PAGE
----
Chemotherapy is an effective weapon against cancer with the capability either to inhibit new cell growth or destroy or shrink existing cells. But the very properties that make chemotherapy a potent enemy of cancer cells can cause side effects, since the medication will attack all rapidly dividing cells not discriminating between cancer cells and healthy ones. Healthy cells that typically divide rapidly may be found in our hair, GI tract and bone marrow.
For this reason, common side effects include fatigue, changes in blood counts, loss of appetite, digestive upsets, bodily changes such as hair loss and physical problems. Some forms of chemotherapy can adversely affect the central nervous system, increase the likelihood of infections due to bone marrow suppression, while others can cause reproduction and sexual problems.
If your doctor has prescribed chemotherapy as part of your treatment, ask what type of adverse effects or problems are associated with the drug and what can lessen the impact. Medications, specific homeopathic remedies and alternative therapies , along with a healthy eating plan and lifestyle, can all be effective.
How to Handle Chemotherapy Side Effects
Here are some suggestions for coping with specific chemotherapy-related issues:
Chemotherapy patients are often fatigued. This is due primarily because your body needs extra energy to heal from the disease. But certain side effects, medications and stress also serve to wear down the body and result in exhaustion. Here are some suggestions to increase your energy level.
- Follow a balanced diet so your body gets the nutrition it needs to function. Include protein at each meal to sustain the energy released from food while avoiding empty or non-nutritional calories. Make every bite count.
- Even when you are tired, engage in some physical activity to help relieve stress. (Always check with your doctor first.)
- Stay hydrated - especially important if you are having bouts of vomiting.
- Have your doctor check for nutrient deficiencies, such as protein, iron, B vitamins, and vitamin D, that can exacerbate your fatigue.
While nausea and vomiting are common side effects of cancer treatment that can cause dehydration, poor nutrition, and weight loss, the good news is that there are some remedies that can provide relief.
- Avoid common nausea triggers: strong odors or food aromas, stress, caffeine and smoking.
- Eat several small meals or snacks throughout the day instead of three larger ones to help prevent excess stomach acid. Add some ginger (as a drink or recipe ingredient) to your meal since it has shown some promise for nausea relief.
- Create a calm environment during mealtimes, and take your time eating so your body can properly digest the food.
- Sometimes foods served room temperature or cooler are easier on the stomach than hot meals.
If your nausea is keeping you from getting enough nutrition, contact your healthcare provider who can order anti-nausea medications. Be sure to take them as prescribed, and let your doctor know immediately if your vomiting is continuous and cannot be controlled.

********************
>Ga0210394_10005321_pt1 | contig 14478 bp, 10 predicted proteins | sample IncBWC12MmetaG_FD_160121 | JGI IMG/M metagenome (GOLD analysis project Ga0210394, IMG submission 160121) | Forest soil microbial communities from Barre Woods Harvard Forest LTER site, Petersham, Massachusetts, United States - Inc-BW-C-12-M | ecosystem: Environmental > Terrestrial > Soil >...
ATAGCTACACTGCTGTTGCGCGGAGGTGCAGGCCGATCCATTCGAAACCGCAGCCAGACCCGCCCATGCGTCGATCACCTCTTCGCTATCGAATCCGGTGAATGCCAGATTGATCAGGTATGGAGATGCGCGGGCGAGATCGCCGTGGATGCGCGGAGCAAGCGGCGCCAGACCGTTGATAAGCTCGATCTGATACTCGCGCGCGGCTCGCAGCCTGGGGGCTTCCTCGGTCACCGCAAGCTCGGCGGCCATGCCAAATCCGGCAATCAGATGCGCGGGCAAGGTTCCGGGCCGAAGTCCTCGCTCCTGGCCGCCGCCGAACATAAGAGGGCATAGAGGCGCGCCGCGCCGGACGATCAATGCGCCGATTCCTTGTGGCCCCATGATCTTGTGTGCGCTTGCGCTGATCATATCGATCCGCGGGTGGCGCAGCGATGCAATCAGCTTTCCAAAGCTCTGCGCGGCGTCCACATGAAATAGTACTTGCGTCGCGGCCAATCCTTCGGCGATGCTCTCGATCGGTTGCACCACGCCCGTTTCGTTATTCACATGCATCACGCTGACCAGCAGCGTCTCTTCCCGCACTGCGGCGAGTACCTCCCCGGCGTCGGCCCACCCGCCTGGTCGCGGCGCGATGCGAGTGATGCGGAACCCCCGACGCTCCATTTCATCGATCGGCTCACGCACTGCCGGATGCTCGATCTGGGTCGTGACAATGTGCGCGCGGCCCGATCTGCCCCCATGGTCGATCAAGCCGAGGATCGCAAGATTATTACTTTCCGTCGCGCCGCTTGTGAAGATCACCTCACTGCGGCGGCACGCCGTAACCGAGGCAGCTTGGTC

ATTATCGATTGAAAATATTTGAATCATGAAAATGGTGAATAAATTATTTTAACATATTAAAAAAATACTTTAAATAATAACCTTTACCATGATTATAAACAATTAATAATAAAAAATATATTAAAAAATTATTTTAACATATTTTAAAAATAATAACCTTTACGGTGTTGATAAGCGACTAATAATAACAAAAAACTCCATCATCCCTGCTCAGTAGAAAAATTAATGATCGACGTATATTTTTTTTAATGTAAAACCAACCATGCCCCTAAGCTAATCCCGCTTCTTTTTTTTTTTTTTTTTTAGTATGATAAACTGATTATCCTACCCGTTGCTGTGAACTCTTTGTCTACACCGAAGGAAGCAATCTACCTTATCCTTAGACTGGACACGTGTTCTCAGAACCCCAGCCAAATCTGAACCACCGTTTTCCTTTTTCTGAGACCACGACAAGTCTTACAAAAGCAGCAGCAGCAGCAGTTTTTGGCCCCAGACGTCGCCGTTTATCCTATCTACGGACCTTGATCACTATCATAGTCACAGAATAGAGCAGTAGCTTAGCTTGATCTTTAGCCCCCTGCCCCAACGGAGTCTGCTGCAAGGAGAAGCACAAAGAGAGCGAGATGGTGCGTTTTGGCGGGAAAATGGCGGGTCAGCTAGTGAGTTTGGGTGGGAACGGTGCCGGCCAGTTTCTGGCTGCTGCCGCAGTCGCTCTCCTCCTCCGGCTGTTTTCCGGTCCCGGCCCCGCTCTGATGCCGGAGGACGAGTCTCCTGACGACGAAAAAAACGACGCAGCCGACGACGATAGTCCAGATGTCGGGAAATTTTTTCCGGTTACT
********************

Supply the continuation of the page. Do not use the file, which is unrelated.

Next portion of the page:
Chemotherapy can affect your blood and marrow's ability to make red blood cells, which can lead to anemia. If severe, you may need a blood transfusion or injections of erythropoiesis-stimulating agent (ESA) to boost the growth of your red blood cells. You can also try the following strategies:
- Get plenty of rest, eat a healthy, well-balanced diet and drink plenty of fluids.
- Cut back on your activities and ask for help.
- Exercise a little each day for both the physical and psychological benefits.
- Take it slowly when sitting or standing position to avoid lightheadedness.
Chemotherapy can cause sores and irritations in your mouth and throat to develop, and possibly lead to infection, making good oral care a priority. Before beginning chemotherapy, have your teeth cleaned and address any dental problems. Ask your dentist for recommendations or any changes to your current oral hygiene regimen. Avoid foods that can aggravate your mouth such as crunchy or hard foods, spicy or acidic foods and foods or drinks that are high in sugar or alcohol. Avoid using toothpicks or other sharp items in your mouth as well as any form of tobacco.
Certain chemotherapy drugs may affect sexual organs and functioning in both men and women. For men, this can mean a lower sperm count, erectile dysfunction or damage to chromosomes which can cause birth defects. For women, this can result in irregular or absent menstrual periods, lower levels of hormones, ovarian failure and infertility, along with menopause-like symptoms such as hot flashes and dry vaginal tissues. Sexual feelings and attitudes may also change. Ask your doctor for help to alleviate the symptoms. If infertility is a concern, ask to be referred to a fertility expert.
When coping with side effects, it's important to understand that, in most cases, they will gradually go away after treatment ends, when healthy cells have a chance to grow normally.
As with any side effect or concern during your cancer journey, please consult your physician right away .